One of the things I love about living in southeast Texas is that occasionally, you have to take a ferry to get somewhere. That's what I did tonight. I met my friend Lesa at Monument Inn near the San Jacinto Monument and the quickest way to get there from my house is to take the Lynchburg Ferry across the San Jacinto River. Lesa and I ate some yummy stuff (shrimp creole for me) and had a nice time. We are two mommies who hardly ever get to go out at night with other moms, so that made it extra special. I'm thinking it's something we ought to do more often! In fact, we had SUCH a good time that I missed the last ferry and had to drive the long way around to get home. So I listened to loud rock music all the way home (U2's Unforgettable Fire), which I also don't get to do very often since I usually have young children with me who have young, tender eardrums. So it was a most enjoyable evening all the way around.


Right now I'm reading "The Shopping Bags: Tips, Tricks, and Inside Information to Make You a Savvy Shopper." This book caught my eye because I'm all about finding a bargain. One of the most important things my mom taught me was not to pay full price for anything. I don't even pay sale prices if I think they're not cheap enough. Just last week, I walked away from a $9.99 shirt at Target because I just know it's going to come down more. (In fact, I'll be there first thing tomorrow morning to check.) So this book is right up my alley. I'm not too far into it yet, but here's one interesting bit of information I found:

"Between them, Loreal and Estee Lauder own a large portion of all makeup lines on the market. So remember that your expensive Lancome lipstick may have been made at the same factory as the more affordable Maybelline."

I've never been into buying expensive makeup anyway, and now I have another reason to justify that besides just being cheap. I'm now also a smart shopper.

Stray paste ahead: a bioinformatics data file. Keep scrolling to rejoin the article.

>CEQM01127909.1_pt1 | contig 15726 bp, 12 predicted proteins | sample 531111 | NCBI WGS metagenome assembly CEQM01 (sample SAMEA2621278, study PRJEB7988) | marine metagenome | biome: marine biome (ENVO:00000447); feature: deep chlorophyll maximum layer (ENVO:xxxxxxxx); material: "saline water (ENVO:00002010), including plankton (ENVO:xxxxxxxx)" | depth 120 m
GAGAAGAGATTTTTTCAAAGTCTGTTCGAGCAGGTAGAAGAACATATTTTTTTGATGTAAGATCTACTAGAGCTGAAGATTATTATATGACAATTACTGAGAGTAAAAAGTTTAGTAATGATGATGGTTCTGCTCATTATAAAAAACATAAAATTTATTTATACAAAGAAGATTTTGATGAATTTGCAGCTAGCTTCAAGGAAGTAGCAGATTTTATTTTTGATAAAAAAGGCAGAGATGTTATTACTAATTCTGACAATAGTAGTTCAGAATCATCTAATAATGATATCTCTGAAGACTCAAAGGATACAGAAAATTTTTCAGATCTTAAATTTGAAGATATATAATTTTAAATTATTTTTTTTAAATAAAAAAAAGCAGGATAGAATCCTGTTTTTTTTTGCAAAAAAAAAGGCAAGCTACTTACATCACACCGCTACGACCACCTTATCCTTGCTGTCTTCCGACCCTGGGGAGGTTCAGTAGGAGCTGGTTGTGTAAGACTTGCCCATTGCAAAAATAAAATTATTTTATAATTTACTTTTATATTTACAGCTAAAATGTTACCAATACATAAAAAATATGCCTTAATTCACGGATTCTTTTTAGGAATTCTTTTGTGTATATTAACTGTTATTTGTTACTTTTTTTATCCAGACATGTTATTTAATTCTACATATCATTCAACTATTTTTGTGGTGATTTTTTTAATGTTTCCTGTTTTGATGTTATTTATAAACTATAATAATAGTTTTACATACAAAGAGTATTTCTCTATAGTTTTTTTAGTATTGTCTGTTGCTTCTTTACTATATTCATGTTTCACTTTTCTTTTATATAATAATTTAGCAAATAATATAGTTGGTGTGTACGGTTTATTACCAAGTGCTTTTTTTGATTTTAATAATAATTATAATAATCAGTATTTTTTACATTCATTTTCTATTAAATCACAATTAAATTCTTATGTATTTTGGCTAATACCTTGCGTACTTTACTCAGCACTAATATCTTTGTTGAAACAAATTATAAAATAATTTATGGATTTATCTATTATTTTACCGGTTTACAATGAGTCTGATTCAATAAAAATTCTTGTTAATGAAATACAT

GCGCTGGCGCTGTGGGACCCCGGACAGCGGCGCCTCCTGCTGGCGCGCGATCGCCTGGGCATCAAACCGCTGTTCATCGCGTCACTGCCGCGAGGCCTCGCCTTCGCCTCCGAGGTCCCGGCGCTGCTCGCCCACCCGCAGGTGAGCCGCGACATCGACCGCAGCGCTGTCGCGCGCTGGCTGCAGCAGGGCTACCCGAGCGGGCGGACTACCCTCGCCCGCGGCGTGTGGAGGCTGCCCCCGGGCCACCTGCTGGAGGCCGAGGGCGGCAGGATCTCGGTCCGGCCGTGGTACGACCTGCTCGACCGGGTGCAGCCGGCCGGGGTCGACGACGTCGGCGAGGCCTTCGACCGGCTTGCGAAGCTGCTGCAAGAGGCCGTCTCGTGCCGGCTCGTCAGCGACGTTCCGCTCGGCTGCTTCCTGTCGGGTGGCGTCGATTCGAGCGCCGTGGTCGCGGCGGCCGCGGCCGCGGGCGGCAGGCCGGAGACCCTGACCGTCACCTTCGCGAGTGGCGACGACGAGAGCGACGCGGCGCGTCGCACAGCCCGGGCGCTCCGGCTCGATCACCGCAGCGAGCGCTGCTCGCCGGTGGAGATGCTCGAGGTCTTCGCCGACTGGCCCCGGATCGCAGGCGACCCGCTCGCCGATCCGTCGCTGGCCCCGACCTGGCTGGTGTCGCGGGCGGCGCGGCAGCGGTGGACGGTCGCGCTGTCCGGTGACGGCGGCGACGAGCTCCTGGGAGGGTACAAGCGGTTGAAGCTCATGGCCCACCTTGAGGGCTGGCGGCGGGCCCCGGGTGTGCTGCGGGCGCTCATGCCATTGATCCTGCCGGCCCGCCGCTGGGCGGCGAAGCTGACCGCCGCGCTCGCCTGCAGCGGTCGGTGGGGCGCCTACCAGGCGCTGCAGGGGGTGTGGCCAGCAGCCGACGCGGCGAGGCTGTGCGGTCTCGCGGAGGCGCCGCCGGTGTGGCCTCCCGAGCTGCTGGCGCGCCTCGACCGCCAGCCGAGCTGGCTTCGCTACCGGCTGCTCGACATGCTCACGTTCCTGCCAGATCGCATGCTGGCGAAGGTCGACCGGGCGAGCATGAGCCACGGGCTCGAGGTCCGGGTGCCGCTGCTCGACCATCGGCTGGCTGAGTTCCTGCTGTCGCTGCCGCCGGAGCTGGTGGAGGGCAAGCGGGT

Tuesday, March 21, 2006

Time for Spring Cleaning

By Deana Nall
Baytown Sun

Published March 22, 2006

Spring is here!

This means wisteria is blooming, robins are flying around, and, for reasons yet to be explained to me, it’s time for spring cleaning.

How this tradition began or why it even exists is unclear. This is what I’ve been able to make of it: Apparently, we’re all supposed to live in utter filth until the Vernal Equinox. Then we make our families miserable by scrubbing the daylights out of our homes and performing completely ridiculous tasks such as dusting the tops of doorframes (like anyone ever looks up there) and sending the drapes off to be dry-cleaned.

I don’t understand it, but I’ll play along.

I’ll even offer some help with one of spring cleaning’s more unpleasant tasks in my handy guide called “Cleaning Out Your Closet” or “How to Ruin a Perfectly Good Week.”

First, if you have young children in your house, you know they will barely let you brush your teeth, let alone complete a major cleaning task. So you have to take action. I suggest sedating them. Might as well sedate your husband, too. Just make sure he’s awake in time to carry large boxes out of the house when you’re done.

Next, take everything out of your closet. I mean everything. Put it in piles all around your bedroom.

Now you can go through your clothes. Hold up each piece and ask yourself these questions:

1) Is it outdated?

2) Is it something you wore on a date with someone you haven’t seen in 15 years?

3) Is it ugly as sin but you feel like you have to hang on to it because your Aunt Sybil gave it to you and, well, you know how she is.

4) Is it a piece of clothing named for a celebrity who’s no longer famous? (i.e. M.C. Hammer pants)

5) Does it have baby spit-up on it and your children are teenagers?

6) Is it a Christmas sweater? Or a NASCAR T-shirt?

If you answered yes to any of these, it’s time to get rid of some clothes. Box them up. Then realize that if you get rid of all this stuff, you will have no clothes left. Open the boxes. Hang all the clothes back up in your closet.

There are still tennis rackets and sleeping bags and luggage and golf clubs and fans that don’t work all over your bedroom. Grab one of the sleeping bags. You can use it tonight to sleep in your daughter’s room.

Hey, there’s something you didn’t see before hanging behind your husband’s skis. It’s that outfit you bought last year on sale that you had forgotten about. The tags are still on it. It’s like you just got new clothes! For free!

Try the outfit on. Aren’t you cute! Go shopping.

Of course, you’ll bring home new clothes that will need a place to go. I will cover this in a future how-to guide called “Adding a New Closet to Your Home” or “Can This Marriage be Saved?”

My last piece of advice is to forget cleaning, get outside and have fun. It’s springtime, for heaven’s sake.

Deana Nall lives in Baytown with her family.

Monday, March 20, 2006

A blog that is more organized